her girth-protected pharynx,
from deep within, like a pipe organ
warming up, she sings
of white doves in a field of blue.

She, the moon,
with wild brown hair and gypsy eyes,
has always sung through the blackness.
Her bone white in a blue sky
sees the anticipating crowds
from her high box on the upstroke.
She announces.

With billows of fabric trembling,
the white doves upstroke
toward a knowing moon.

Two trumpeters announce an anthem.

She, at the microphone, anticipates
the crowd and sings.
I am alone (but am I brave?)

White hair and a blue dress
are laid out on billowing fabric.
The bows are silent.
The brown earth lip-trembles
like a lover anticipating.
She, my grandmother,
does not see the brave crowd
in blackness singing,
causing shivers and glassy eyes.

The moon knows of longing
and sings from deep within.
It’s an anthem “of the brave,”
that she, at the microphone, sings.

He knew the moon.

I have yet to know the doves
that two trumpeters announce.
 
 
 
 
 
[Check out other original poems here.]

Short Story Review: “Super. Family.” by Ian Donald Keeling

4 of 5 stars.

Along the course of every father-daughter relationship, there’s the moment things change. The little girl is no longer a little girl anymore and the father–no matter how invincible and unknowable he seemed–proves all too human. Adult mysteries fail to remain mysteries to the ever more canny offspring.

This tale captures the wonder and bafflement of that moment, when the daughter’s curses and disappointments can slash the parent as deeply as any knife. The loss of innocence is rarely subtle.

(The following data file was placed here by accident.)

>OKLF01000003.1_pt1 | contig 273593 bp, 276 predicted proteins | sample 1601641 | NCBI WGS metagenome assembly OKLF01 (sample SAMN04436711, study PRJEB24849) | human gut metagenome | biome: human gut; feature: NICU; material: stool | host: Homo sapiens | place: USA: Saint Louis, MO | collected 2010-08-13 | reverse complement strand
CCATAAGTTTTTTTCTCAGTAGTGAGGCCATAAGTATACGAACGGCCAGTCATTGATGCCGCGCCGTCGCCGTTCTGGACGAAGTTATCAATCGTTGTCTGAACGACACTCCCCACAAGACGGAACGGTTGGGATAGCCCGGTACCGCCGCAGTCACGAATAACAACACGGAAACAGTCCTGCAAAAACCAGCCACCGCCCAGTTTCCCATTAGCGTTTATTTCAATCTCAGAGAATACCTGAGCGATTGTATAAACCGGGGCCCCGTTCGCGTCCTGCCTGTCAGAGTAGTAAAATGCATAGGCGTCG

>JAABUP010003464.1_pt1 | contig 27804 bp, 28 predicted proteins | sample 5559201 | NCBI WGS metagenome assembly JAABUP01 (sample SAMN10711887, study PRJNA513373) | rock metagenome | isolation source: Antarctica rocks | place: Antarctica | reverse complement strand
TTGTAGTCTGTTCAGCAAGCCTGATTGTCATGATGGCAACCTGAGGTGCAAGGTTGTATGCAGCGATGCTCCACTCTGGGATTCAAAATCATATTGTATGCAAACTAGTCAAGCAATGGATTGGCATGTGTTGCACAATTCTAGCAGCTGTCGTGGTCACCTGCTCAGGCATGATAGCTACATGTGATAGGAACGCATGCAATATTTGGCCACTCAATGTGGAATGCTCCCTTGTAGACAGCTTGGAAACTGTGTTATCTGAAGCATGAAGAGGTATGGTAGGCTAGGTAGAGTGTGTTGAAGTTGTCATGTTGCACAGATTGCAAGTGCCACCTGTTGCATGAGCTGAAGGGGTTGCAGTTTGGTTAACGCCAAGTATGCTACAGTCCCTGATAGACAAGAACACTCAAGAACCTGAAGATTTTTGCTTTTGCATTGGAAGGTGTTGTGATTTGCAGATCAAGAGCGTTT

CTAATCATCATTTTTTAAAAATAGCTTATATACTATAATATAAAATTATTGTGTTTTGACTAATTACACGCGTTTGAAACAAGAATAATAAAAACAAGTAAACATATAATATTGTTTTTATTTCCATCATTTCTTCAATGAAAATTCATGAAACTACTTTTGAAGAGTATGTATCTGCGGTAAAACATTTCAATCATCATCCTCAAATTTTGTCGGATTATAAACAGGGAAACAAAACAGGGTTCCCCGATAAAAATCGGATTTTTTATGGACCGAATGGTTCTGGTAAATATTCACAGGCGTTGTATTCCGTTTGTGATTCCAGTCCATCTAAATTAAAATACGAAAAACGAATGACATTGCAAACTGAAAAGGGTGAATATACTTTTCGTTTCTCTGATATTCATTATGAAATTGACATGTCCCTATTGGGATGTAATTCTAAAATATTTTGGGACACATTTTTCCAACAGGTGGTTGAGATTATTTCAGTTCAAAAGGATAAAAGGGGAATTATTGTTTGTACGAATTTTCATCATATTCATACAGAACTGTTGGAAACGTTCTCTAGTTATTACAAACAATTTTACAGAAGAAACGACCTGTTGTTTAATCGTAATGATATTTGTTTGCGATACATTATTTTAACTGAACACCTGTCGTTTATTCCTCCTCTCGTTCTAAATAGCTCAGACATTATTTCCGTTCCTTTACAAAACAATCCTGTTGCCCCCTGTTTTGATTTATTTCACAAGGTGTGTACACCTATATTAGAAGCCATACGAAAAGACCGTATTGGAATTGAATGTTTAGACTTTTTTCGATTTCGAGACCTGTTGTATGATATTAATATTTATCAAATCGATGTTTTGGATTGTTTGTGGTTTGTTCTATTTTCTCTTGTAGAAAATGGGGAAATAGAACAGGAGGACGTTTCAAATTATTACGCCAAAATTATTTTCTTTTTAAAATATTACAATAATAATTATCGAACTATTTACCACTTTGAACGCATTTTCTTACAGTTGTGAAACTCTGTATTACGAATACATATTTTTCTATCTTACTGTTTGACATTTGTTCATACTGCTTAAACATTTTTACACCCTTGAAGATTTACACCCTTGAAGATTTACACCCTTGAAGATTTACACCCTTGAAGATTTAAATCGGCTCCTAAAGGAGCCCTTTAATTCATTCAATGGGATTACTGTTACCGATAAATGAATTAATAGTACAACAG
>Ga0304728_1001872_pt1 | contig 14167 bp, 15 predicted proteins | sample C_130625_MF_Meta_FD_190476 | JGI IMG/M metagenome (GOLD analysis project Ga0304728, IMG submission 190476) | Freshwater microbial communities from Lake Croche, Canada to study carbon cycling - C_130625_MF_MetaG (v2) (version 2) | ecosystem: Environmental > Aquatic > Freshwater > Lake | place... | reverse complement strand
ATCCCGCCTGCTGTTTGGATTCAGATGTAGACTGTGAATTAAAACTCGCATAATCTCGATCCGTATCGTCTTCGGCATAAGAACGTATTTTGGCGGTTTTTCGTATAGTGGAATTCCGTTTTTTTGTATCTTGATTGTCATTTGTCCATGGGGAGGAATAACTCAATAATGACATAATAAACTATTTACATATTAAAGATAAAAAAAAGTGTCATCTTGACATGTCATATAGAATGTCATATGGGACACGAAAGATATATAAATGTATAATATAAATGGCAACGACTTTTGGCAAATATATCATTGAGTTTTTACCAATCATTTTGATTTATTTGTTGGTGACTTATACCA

However, here it is larger than life. The father is a superhero, one of the greatest and strongest. And yet his identity has remained a secret to even his two daughters. Mom, too, was an active superhero once. But now she’s home raising the third child that came along well after the others. The relationship between the parents is strained to say the least. And the strain is not nearly as lost on the daughters as the parents have hoped.

For a man that’s nearly invincible to the rest of the world, his daughters and wife find and exploit his vulnerability to his very family . . .

This tale appears in the anthology, Superheroes edited by Rich Horton.
 
 
 
[Check out my other reviews here.]

Short Story Review: “The Palm Tree Bandit” by Nnedi Okorafor

3 of 5 stars.

This very short tale reflects the familial tales told within families about particular ancestors. A young girl is told this tale about her great-grandmother, “Yaya,” while getting her hair braided by her grandmother [or mother]. It comes across as a girl-power, folk tale.

Yaya lived in a village with a strong gender divide in what was allowed. Especially banned for women was the climbing and tapping of palm trees since palm tree sap is an intoxicant. Yaya felt less constrained by the rules and defied the ban in a toyful manner making the male leaders into fools. Slowly, the gender constraint slides away as others carry on the playful defiance throughout the village and on into neighboring ones.

This tale appears in Okorafor’s anthology, Kabu Kabu by Prime Books.